Leo Kottke Weighs in On Life, Literature and Guitar (Part Seven)

Leo Kottke Weighs in On Life, Literature and Guitar (Part Seven)

I remember a week that I did at the Troubadour in L.A. right near the beginning there. My opening act was a comedian named Robert Klein, who you don’t see much of anymore, but he’s still working. We played 3 sets a night and every night he did the same set. Not just the same material, but the same timing – syllable for syllable, pause for pause. It was exactly the same. And every set that I heard, I laughed. I knew exactly what was going on and I had it memorized, but I’d laugh.

I went into his dressing room one night and said, ‘I laugh every time and I’ve heard this shit three times a night for four or five nights. It amazes me.’ Then I asked him, ‘How do you get up for that?’ He said, ‘What’s the alternative?’

For me, talking to the crowd – I don’t have the alternative of being quiet. Nowadays, it feels kinda rude. But it isn’t an act. It’s a different way to be yourself. I’m more at home on stage than I am anywhere else and I’m sure a lot of people say that. But even when it sucks, it’s a great place to be. I would never talk to a crowd that way that you and I are talking – they’d be bored shitless.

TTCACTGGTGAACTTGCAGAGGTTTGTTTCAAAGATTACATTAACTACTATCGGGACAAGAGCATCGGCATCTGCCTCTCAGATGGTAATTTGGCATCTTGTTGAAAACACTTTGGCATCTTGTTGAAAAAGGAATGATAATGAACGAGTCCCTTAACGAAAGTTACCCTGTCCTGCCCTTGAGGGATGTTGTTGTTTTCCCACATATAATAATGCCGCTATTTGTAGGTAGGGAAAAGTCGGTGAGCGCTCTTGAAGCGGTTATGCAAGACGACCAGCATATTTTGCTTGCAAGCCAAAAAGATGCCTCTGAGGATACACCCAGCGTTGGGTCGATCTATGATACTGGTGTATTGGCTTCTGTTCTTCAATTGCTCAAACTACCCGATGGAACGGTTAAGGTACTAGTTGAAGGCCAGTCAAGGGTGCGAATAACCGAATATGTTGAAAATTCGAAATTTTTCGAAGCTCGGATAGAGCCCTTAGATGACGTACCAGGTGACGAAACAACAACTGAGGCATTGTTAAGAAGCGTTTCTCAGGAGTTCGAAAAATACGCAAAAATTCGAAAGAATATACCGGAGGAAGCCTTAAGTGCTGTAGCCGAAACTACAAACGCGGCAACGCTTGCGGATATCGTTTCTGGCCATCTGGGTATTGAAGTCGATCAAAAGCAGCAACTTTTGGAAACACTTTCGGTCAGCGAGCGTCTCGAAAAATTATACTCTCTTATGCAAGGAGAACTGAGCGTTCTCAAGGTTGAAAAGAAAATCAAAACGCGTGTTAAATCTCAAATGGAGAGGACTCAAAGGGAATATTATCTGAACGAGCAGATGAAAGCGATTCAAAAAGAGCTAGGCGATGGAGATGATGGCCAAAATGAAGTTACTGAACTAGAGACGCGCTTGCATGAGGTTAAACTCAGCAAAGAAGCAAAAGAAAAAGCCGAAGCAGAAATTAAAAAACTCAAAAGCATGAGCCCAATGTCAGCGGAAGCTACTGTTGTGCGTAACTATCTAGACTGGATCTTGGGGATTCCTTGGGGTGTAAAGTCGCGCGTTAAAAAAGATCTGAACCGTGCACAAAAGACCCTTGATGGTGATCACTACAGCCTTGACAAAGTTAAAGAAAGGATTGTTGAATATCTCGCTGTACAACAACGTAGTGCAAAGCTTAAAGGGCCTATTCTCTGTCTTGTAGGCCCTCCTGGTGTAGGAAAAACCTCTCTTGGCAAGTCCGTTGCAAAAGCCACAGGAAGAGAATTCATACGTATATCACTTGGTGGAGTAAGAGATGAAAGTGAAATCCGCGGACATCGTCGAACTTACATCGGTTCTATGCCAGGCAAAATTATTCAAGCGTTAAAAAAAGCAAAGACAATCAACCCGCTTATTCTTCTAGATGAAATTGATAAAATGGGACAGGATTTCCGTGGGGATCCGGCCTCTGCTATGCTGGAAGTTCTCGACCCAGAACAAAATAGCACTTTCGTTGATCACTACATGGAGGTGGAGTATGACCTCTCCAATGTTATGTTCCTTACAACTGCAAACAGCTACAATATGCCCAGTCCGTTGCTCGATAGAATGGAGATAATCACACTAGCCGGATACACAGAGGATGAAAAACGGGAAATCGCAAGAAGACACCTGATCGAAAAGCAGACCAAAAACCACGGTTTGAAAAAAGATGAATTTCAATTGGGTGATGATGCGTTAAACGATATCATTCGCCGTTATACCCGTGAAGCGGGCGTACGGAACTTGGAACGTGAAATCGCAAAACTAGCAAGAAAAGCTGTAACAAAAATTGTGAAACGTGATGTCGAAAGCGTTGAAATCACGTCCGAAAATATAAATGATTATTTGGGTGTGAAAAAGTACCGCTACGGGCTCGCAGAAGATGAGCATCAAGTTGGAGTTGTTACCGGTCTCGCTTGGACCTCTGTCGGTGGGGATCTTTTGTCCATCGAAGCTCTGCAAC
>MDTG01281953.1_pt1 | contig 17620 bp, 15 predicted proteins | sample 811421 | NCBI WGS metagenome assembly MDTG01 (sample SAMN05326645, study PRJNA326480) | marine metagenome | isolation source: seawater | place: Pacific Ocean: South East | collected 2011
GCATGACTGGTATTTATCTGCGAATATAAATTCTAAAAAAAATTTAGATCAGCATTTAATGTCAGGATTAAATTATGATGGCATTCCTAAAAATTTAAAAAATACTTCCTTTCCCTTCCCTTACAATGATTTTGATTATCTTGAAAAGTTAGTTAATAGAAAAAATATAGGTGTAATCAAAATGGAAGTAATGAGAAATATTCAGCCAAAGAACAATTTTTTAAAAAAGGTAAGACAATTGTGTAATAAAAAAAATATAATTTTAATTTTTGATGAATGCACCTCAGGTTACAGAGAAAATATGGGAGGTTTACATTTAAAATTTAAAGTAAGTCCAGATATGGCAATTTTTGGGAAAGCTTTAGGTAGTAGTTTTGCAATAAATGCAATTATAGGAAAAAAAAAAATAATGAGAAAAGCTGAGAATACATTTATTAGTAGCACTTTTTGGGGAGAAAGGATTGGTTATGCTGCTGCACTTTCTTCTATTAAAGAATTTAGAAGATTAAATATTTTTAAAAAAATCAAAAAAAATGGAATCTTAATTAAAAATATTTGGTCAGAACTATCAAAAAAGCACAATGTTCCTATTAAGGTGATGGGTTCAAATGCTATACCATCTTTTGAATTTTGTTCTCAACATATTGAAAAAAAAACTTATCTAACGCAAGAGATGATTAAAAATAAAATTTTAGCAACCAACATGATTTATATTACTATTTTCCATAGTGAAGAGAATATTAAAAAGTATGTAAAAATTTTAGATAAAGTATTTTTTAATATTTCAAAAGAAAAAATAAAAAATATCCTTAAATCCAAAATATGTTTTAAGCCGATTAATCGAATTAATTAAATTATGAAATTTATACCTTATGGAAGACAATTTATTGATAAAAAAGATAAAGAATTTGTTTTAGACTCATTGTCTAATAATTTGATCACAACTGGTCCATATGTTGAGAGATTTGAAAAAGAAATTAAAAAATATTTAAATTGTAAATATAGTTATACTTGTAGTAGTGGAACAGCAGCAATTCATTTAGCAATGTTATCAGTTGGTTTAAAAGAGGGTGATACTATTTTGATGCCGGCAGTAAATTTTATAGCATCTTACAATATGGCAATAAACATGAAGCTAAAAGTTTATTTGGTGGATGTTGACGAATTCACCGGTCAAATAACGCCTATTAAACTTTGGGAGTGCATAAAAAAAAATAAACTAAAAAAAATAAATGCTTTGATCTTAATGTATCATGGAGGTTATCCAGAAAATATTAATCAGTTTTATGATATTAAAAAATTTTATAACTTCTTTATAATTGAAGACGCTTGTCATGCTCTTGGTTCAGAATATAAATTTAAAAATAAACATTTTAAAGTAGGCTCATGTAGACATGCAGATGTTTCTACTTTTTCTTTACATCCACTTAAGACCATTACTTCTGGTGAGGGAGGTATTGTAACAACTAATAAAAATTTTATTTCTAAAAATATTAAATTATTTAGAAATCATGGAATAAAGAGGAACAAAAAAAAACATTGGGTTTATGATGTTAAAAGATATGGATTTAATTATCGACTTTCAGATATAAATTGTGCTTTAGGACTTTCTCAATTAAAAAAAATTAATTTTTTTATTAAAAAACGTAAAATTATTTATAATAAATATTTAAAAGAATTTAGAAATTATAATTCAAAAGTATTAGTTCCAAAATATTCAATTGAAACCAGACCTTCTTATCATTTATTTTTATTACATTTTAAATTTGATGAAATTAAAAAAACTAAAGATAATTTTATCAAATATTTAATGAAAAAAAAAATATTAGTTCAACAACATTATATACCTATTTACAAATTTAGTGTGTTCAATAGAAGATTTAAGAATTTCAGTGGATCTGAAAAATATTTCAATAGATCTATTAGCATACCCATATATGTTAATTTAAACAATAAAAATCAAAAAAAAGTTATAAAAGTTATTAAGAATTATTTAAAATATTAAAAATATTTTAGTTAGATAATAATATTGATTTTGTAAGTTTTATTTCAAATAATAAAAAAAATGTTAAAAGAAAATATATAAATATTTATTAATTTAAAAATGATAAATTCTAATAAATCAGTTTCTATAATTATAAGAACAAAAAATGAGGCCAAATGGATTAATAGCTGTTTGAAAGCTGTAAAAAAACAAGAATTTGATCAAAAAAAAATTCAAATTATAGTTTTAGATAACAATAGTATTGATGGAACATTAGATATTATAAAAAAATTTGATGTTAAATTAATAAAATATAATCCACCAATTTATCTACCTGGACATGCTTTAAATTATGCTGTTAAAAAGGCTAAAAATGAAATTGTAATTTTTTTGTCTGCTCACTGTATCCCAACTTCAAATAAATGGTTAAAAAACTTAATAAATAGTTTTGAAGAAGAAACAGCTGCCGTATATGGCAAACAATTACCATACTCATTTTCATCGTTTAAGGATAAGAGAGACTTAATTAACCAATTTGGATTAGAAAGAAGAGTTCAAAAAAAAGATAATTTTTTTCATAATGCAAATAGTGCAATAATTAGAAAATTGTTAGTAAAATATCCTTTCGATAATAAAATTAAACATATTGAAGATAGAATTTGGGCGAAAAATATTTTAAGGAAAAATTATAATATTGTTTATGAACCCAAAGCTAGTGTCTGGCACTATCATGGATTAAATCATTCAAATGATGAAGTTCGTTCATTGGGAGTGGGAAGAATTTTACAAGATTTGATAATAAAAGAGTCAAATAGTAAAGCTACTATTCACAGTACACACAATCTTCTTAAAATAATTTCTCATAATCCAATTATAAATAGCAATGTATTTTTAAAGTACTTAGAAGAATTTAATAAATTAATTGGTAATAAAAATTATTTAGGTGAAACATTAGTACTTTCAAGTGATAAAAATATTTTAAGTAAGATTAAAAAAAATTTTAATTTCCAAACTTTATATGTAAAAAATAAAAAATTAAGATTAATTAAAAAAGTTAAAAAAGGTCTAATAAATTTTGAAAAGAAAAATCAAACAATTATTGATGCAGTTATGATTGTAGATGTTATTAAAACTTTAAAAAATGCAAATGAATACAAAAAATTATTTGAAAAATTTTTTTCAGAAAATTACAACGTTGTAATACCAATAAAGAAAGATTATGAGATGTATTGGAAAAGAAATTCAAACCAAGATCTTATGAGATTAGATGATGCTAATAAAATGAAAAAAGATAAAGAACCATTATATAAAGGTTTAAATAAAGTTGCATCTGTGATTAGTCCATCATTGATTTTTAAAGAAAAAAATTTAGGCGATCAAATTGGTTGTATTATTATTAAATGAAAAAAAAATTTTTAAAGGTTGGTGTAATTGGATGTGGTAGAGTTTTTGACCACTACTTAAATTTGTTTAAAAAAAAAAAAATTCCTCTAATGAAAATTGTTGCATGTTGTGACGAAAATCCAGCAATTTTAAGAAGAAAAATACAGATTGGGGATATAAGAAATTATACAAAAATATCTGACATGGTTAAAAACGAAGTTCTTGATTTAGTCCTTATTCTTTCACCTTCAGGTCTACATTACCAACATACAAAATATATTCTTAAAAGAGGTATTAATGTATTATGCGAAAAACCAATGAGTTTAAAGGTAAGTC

I don’t know how conscious of this you are, but in the past 3 or 4 years John Fahey has had something of a re-immergence. People are re-releasing his records. Why has there suddenly been a focus on him?

John found a way to synthesize all the different strains of music. They largely centered around the guitar, but for John, it included a lot of anything that he was interested in.

He found this place where it all meets from Skip James to Charles Ives. He knew it was nuts. He delivered it that way not because he was trying to be coy or eccentric, but because he was in the middle of it. He found Skip James. He took Skip James to the hospital to get fixed up before he did any playing.

All of that has an effect beyond what it had on me or anyone else who worked with him or listened to him. I swear that that’s true. And that stuff is what we’re trying to describe, that stuff gets transmitted in ways that we know nothing about. It doesn’t have a space-time thing to it that we would understand. So it doesn’t surprise me at all that people are aware of him. What he did is already out here. What it means is something that he discovered and that resonates out there.


I don’t want to overstate his importance, but are you saying that without him folk music – or music – wouldn’t be the same?

Yeah, no question.

Maybe people need that. Maybe we need something that’s solid. That has something to do with it too. It certainly isn’t what’s made available to us, we have to find it ourselves and people have found John by themselves. That means a lot…That’s the thing about technology that’s great. People are stumbling over things that they never would have had a chance to trip over. And they know what they’re doing.